Airborne signals synchronize the defenses of neighboring plants in response to touch release_uhydg6fxrndxfbrfx5c25ehgli

by Dimitrije Markovic, Ilaria Colzi, Cosimo Taiti, Swayamjit Ray, Romain Scalone, Jared Gregory Ali, Stefano Mancuso, Velemir Ninkovic

Published in Journal of Experimental Botany by Oxford University Press (OUP).

2018   Volume 70, Issue 2, p691-700

Abstract

Plants activate defense-related pathways in response to subtle abiotic or biotic disturbances, changing their volatile profile rapidly. How such perturbations reach and potentially affect neighboring plants is less understood. We evaluated whether brief and light touching had a cascade effect on the profile of volatiles and gene expression of the focal plant and a neighboring untouched plant. Within minutes after contact, Zea mays showed an up-regulation of certain defense genes and increased the emission of specific volatiles that primed neighboring plants, making them less attractive for aphids. Exposure to volatiles from touched plants activated many of the same defense-related genes in non-touched neighboring plants, demonstrating a transcriptional mirroring effect for expression of genes up-regulated by brief contact. Perception of so-far-overlooked touch-induced volatile organic compounds was of ecological significance as these volatiles are directly involved in plant-plant communication as an effective trigger for rapid defense synchronization among nearby plants. Our findings shed new light on mechanisms of plant responses to mechanical contact at the molecular level and on the ecological role of induced volatiles as airborne signals in plant-plant interactions.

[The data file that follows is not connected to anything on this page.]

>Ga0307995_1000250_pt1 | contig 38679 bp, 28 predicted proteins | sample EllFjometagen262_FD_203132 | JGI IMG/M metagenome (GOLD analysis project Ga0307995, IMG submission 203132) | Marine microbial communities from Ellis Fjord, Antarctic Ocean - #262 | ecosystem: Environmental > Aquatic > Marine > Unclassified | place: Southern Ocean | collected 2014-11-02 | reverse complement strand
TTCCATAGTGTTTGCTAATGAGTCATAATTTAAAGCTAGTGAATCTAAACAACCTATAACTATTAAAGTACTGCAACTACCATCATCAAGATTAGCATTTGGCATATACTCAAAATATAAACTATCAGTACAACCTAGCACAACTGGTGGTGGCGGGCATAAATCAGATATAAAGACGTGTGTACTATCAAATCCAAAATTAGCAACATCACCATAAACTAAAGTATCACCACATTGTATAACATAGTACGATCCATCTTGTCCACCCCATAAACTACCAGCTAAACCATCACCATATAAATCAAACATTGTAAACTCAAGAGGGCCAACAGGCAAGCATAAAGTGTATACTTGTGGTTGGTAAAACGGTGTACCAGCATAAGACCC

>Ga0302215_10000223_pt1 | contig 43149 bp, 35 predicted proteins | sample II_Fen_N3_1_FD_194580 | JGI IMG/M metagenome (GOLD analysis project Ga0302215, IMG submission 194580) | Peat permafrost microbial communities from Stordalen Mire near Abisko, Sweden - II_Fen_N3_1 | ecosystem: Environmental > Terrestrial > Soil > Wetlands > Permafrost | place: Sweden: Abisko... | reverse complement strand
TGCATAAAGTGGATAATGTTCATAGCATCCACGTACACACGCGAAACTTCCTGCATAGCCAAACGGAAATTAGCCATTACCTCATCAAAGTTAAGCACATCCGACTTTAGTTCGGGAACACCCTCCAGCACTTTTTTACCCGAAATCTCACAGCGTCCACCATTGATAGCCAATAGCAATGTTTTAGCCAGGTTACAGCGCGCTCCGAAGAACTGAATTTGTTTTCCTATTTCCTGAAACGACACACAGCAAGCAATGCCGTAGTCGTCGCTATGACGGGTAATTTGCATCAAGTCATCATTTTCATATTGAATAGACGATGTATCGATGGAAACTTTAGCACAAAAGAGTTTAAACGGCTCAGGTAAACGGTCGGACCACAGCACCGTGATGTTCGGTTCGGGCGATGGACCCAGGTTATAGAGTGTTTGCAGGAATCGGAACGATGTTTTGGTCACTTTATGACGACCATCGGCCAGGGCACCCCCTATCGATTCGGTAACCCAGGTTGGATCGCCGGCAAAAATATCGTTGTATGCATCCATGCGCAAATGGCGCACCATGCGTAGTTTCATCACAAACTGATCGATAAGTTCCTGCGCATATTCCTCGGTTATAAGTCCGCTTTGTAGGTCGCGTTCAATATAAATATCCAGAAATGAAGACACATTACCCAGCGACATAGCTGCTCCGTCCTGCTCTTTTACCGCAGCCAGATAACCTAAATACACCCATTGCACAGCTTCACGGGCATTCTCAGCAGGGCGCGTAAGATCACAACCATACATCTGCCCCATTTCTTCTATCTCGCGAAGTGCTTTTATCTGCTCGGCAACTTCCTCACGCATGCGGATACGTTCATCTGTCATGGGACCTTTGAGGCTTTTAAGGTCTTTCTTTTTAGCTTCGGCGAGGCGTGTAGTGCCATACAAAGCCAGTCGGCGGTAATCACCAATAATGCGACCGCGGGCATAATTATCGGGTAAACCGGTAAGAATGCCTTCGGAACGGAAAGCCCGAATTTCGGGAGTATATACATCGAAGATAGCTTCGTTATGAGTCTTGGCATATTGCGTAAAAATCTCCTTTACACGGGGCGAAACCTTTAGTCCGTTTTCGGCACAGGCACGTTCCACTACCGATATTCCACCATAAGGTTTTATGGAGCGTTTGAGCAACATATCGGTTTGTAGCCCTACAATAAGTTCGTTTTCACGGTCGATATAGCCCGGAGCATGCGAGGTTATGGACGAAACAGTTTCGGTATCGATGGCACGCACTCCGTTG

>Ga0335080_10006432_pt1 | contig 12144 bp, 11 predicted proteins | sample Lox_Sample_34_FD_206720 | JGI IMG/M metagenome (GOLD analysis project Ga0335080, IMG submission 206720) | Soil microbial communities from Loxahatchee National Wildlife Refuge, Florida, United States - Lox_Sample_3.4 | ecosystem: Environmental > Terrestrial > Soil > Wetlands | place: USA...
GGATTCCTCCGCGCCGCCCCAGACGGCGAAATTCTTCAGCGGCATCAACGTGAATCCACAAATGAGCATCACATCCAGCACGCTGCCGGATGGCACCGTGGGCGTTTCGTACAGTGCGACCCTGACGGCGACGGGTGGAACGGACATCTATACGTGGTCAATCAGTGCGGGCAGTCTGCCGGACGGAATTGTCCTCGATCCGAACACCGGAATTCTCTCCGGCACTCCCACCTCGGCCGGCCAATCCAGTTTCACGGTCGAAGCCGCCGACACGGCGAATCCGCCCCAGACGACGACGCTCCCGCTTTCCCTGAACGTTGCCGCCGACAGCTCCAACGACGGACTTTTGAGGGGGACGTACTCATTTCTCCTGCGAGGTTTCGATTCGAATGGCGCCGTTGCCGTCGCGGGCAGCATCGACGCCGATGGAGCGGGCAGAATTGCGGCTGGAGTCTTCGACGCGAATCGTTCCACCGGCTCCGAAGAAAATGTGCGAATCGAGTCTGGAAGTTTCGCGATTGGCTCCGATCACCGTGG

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Type  article-journal
Stage   published
Date   2018-10-31
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DOI  10.1093/jxb/ery375
PubMed  30380091
PMC  PMC6322579
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ISSN-L:  0022-0957
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